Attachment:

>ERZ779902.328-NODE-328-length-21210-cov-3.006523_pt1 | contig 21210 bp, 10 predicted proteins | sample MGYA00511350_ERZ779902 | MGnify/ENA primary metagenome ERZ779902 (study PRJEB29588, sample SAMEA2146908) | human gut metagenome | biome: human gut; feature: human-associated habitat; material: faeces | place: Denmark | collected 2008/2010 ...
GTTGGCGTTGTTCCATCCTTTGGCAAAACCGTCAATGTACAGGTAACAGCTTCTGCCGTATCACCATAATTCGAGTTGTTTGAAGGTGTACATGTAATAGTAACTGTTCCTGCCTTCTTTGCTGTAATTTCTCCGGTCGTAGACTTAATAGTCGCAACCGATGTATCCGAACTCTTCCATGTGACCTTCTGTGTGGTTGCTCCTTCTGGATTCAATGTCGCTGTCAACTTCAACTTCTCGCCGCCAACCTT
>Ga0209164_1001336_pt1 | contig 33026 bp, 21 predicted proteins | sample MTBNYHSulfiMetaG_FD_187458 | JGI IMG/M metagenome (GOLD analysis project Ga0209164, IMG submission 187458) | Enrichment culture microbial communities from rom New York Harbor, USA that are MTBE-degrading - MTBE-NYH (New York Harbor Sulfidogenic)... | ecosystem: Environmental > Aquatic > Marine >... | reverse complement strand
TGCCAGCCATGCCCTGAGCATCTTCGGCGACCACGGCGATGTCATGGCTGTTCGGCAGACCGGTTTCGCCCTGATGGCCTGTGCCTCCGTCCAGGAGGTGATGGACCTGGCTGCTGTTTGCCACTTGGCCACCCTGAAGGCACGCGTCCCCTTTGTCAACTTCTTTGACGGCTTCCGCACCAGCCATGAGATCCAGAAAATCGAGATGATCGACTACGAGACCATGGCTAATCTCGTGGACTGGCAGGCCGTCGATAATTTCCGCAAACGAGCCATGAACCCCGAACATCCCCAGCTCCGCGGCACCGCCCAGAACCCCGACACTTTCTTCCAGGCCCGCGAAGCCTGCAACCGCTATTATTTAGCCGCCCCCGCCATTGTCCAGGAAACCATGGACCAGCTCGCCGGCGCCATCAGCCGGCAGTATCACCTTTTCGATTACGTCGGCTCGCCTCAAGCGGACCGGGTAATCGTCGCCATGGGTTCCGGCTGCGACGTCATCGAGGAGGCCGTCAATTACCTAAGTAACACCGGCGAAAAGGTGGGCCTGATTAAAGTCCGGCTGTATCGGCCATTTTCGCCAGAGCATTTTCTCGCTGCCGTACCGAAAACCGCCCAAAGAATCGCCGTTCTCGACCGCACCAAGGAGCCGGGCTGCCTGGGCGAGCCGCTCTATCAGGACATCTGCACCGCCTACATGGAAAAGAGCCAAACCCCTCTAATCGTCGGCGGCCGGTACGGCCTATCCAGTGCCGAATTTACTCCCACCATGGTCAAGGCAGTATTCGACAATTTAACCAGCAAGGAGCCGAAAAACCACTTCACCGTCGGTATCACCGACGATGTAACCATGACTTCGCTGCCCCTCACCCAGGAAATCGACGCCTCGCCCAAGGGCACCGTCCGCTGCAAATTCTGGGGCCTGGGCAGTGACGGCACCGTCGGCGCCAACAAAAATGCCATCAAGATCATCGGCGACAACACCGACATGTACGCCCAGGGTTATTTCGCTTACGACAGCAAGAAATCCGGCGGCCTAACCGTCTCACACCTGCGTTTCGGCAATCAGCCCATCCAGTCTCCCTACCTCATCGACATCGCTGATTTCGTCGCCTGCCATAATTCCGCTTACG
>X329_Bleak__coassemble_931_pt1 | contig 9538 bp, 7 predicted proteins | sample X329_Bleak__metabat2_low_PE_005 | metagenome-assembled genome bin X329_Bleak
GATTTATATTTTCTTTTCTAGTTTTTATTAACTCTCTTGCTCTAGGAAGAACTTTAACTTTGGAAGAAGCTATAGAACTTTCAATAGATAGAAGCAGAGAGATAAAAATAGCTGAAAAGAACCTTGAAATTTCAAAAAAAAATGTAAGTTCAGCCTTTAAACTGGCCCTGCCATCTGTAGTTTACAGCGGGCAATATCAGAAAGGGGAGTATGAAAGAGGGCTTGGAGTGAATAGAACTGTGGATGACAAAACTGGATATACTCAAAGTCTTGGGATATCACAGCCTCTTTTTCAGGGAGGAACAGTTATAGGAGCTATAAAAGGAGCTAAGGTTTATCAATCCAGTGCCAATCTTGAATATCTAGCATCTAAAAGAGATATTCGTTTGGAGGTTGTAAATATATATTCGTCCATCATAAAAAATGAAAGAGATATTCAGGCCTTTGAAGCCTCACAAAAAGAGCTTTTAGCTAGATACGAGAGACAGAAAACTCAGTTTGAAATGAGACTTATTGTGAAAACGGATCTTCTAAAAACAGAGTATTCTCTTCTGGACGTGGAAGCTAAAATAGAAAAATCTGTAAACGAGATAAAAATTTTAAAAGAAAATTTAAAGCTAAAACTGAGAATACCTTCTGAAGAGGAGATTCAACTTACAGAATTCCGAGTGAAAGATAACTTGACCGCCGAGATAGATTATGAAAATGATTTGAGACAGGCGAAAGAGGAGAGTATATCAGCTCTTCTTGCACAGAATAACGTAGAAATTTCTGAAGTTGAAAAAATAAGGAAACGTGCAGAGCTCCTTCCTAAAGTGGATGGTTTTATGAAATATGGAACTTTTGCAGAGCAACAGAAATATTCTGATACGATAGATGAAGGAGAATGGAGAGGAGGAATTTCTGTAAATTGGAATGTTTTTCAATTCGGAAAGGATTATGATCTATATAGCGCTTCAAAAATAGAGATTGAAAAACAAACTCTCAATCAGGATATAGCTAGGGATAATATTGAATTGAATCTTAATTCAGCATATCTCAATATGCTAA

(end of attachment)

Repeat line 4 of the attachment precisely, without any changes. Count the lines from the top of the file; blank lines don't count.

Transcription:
TGCCAGCCATGCCCTGAGCATCTTCGGCGACCACGGCGATGTCATGGCTGTTCGGCAGACCGGTTTCGCCCTGATGGCCTGTGCCTCCGTCCAGGAGGTGATGGACCTGGCTGCTGTTTGCCACTTGGCCACCCTGAAGGCACGCGTCCCCTTTGTCAACTTCTTTGACGGCTTCCGCACCAGCCATGAGATCCAGAAAATCGAGATGATCGACTACGAGACCATGGCTAATCTCGTGGACTGGCAGGCCGTCGATAATTTCCGCAAACGAGCCATGAACCCCGAACATCCCCAGCTCCGCGGCACCGCCCAGAACCCCGACACTTTCTTCCAGGCCCGCGAAGCCTGCAACCGCTATTATTTAGCCGCCCCCGCCATTGTCCAGGAAACCATGGACCAGCTCGCCGGCGCCATCAGCCGGCAGTATCACCTTTTCGATTACGTCGGCTCGCCTCAAGCGGACCGGGTAATCGTCGCCATGGGTTCCGGCTGCGACGTCATCGAGGAGGCCGTCAATTACCTAAGTAACACCGGCGAAAAGGTGGGCCTGATTAAAGTCCGGCTGTATCGGCCATTTTCGCCAGAGCATTTTCTCGCTGCCGTACCGAAAACCGCCCAAAGAATCGCCGTTCTCGACCGCACCAAGGAGCCGGGCTGCCTGGGCGAGCCGCTCTATCAGGACATCTGCACCGCCTACATGGAAAAGAGCCAAACCCCTCTAATCGTCGGCGGCCGGTACGGCCTATCCAGTGCCGAATTTACTCCCACCATGGTCAAGGCAGTATTCGACAATTTAACCAGCAAGGAGCCGAAAAACCACTTCACCGTCGGTATCACCGACGATGTAACCATGACTTCGCTGCCCCTCACCCAGGAAATCGACGCCTCGCCCAAGGGCACCGTCCGCTGCAAATTCTGGGGCCTGGGCAGTGACGGCACCGTCGGCGCCAACAAAAATGCCATCAAGATCATCGGCGACAACACCGACATGTACGCCCAGGGTTATTTCGCTTACGACAGCAAGAAATCCGGCGGCCTAACCGTCTCACACCTGCGTTTCGGCAATCAGCCCATCCAGTCTCCCTACCTCATCGACATCGCTGATTTCGTCGCCTGCCATAATTCCGCTTACG